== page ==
Aruba_shopping_2 We bought princess cut diamond earrings in Aruba a year ago & came to discover through obtaining an appraisal here in the US that one of the diamonds is glass filled.  We went to the most reputable jeweler here in town & he recommended that we look at your website to learn more about glass filled diamonds.  During the course of the past year, we have tried unsuccessfully to get our money back.  When that did not work, we then said that our friends who go to Aruba every March would bring the earrings & exchange them for us.  That did not work either as the jeweler told them that for us to get the quality that we thought we were getting to begin with we would have to pay more money.  Our question to you is “is the value of the earrings less than what we bought them for”?  We have thought about selling them to someone here in the US but wonder if anyone would buy them knowing they are glass filled.  What is your advice? 

This is a classic example of what happens when tourist purchase diamonds at tourist locations.

1) While shops at tourist locations might be a good value for local, handmade items, diamonds are a completely different product.  Those tourist shops are purchasing them from the same cutters and wholesalers that source our diamonds.  The false assumption is that these tourist location retailers are somehow lower price.  The online diamond retailers in the United States have the most competitive market in the world.  Shoppers from South Africa, India, Australia, Russia, and Canada find diamonds are less expensive on the US retail market than in these countries that mine and cut diamonds.  The real deals are the low single digit margins on most diamonds at online retailers in the United States.

2) We recommend that diamond shoppers purchase GIA graded diamonds to ensure they know what quality of diamonds they are purchasing.  The GIA does not grade diamonds that are fracture-filled because that is a temporary process.  The GIA would identify any permanent diamond treatments on their Diamond Grading Report.

3) Tourist location retailers rely on impulse buyers for their business and they are shielded from the buyer’s remorse because it is so difficult for shoppers to return purchases they realize were not as advertised.  Buyer beware applies when you purchase outside the borders of the US because legal resource is very limited.  There is no Better Bureau, Chamber of Commerce, or local TV station available to uncover unlawful or unethical business practices.  The Aruba shoppers are likely in for a surprise if they think they will get a refund if they take the earrings back to Aruba.  The fine print on the sale probably only allows a store credit, if even that, and how wants to purchase from someone you already know does not practice good business ethics.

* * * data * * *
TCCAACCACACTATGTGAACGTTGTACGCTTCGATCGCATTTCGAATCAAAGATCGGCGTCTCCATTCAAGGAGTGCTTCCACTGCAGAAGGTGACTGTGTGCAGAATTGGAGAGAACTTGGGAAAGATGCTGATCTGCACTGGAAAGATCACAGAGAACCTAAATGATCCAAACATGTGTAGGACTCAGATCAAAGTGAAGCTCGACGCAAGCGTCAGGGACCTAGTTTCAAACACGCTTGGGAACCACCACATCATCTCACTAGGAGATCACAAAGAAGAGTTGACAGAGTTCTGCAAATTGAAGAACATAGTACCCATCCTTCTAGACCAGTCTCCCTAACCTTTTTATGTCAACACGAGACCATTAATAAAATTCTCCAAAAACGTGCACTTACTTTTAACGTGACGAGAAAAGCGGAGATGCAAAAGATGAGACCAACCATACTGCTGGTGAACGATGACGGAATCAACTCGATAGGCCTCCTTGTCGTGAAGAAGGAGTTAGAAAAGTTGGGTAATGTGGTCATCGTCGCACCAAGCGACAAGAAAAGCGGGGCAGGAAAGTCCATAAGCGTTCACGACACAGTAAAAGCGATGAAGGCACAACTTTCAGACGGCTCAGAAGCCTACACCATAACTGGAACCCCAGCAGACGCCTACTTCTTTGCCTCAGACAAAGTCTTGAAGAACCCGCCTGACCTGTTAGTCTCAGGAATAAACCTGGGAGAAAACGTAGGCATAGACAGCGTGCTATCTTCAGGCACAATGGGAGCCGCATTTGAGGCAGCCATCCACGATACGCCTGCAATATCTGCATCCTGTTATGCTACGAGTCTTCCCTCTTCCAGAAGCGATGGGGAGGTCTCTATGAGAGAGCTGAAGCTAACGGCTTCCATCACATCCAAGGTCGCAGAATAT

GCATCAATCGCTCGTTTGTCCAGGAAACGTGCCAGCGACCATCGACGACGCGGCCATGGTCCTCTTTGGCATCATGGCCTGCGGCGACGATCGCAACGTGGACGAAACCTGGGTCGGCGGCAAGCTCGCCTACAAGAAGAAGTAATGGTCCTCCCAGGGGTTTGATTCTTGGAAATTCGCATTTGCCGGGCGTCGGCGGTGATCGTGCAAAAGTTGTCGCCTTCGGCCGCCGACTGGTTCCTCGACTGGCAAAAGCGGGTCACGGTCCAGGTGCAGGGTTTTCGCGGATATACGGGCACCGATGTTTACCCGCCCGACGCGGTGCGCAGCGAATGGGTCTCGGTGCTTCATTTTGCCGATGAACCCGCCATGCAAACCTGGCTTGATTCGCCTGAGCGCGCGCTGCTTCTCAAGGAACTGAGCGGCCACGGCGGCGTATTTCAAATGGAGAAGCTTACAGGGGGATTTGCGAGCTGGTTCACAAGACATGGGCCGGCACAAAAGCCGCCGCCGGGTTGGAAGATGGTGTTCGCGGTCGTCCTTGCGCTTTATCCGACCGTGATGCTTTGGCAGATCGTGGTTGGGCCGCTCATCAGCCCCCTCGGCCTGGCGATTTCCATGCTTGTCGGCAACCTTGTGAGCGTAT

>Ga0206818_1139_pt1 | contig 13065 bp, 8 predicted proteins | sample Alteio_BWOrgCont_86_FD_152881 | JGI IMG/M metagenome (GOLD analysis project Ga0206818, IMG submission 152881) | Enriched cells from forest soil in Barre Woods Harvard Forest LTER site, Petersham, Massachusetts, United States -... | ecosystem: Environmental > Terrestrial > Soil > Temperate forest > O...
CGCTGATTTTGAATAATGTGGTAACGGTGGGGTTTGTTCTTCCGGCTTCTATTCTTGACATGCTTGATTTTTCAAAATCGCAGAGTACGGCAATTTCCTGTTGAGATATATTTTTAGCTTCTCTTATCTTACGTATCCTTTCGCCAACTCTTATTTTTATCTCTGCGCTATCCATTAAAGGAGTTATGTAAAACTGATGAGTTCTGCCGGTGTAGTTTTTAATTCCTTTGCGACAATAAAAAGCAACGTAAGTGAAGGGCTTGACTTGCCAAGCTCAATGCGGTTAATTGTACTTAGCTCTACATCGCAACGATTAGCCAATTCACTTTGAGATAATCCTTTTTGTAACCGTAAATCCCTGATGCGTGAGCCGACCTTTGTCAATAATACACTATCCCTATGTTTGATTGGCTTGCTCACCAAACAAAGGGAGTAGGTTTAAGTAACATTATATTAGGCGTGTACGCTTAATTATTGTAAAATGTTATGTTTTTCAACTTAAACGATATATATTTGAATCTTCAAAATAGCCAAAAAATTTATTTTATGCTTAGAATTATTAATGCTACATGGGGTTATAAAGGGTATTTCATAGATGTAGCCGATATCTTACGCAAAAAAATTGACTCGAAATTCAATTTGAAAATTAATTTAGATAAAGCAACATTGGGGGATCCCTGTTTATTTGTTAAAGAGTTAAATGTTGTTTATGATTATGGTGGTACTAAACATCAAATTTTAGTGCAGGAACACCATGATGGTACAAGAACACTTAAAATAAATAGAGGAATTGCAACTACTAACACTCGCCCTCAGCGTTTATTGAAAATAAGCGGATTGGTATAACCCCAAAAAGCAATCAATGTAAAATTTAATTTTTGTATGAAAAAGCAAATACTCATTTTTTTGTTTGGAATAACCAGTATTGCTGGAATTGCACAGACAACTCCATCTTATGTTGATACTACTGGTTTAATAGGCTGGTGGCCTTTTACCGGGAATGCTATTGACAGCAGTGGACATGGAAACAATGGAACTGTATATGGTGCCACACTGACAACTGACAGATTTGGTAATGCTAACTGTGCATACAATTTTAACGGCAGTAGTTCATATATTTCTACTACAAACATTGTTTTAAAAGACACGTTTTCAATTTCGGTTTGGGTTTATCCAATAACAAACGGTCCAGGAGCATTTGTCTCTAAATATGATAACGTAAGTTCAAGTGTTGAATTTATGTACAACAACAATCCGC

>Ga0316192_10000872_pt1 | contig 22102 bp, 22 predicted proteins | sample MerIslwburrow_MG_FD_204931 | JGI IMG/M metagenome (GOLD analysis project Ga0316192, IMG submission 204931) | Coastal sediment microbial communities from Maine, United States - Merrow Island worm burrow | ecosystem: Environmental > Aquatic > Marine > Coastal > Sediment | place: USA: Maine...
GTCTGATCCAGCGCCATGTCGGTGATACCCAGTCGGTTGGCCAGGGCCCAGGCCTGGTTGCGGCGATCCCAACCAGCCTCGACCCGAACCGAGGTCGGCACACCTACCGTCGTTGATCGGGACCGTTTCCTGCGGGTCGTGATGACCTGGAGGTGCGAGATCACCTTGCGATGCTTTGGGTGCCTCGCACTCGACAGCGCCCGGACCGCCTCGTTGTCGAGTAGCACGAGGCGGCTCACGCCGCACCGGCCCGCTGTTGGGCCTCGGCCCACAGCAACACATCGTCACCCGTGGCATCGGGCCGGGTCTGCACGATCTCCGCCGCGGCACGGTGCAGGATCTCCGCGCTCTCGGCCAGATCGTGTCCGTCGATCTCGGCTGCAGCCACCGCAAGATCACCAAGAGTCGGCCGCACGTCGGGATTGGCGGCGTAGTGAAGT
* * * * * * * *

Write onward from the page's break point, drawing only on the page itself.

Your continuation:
4) The deals that seem too good to be true while on vacation or even at the local jewelry store should raise a big red flag.  If the prices are lower than online retailers, that simply means the quality is not as advertised.  Tourist location retailers are not giving their goods away and typically have higher overhead than online retailers have.  This is especially true of tourist thinking they can find a good deal in the Diamond District of New York.

Because the shoppers in the Aruba story above did not know the quality of the diamonds they were buying, they probably paid much more for what they bought than they should have.  Now that they realize their mistake, their options are limited because most diamond shoppers are now well educated via the internet on how to get the best values when shopping for diamonds.  They will only get pennies on the dollar if they sell them to a jeweler or pawnshop, and they will find it difficult to find consumer who will buy them for anything close to what they paid if they disclose what they know about the diamonds.  Buyer beware also applies if you are considering buying from an individual.  You might be able to find a deal if the individual needs to sell, but it is only a “good deal” if the buyer knows exactly what they are purchasing, and the price is appropriate.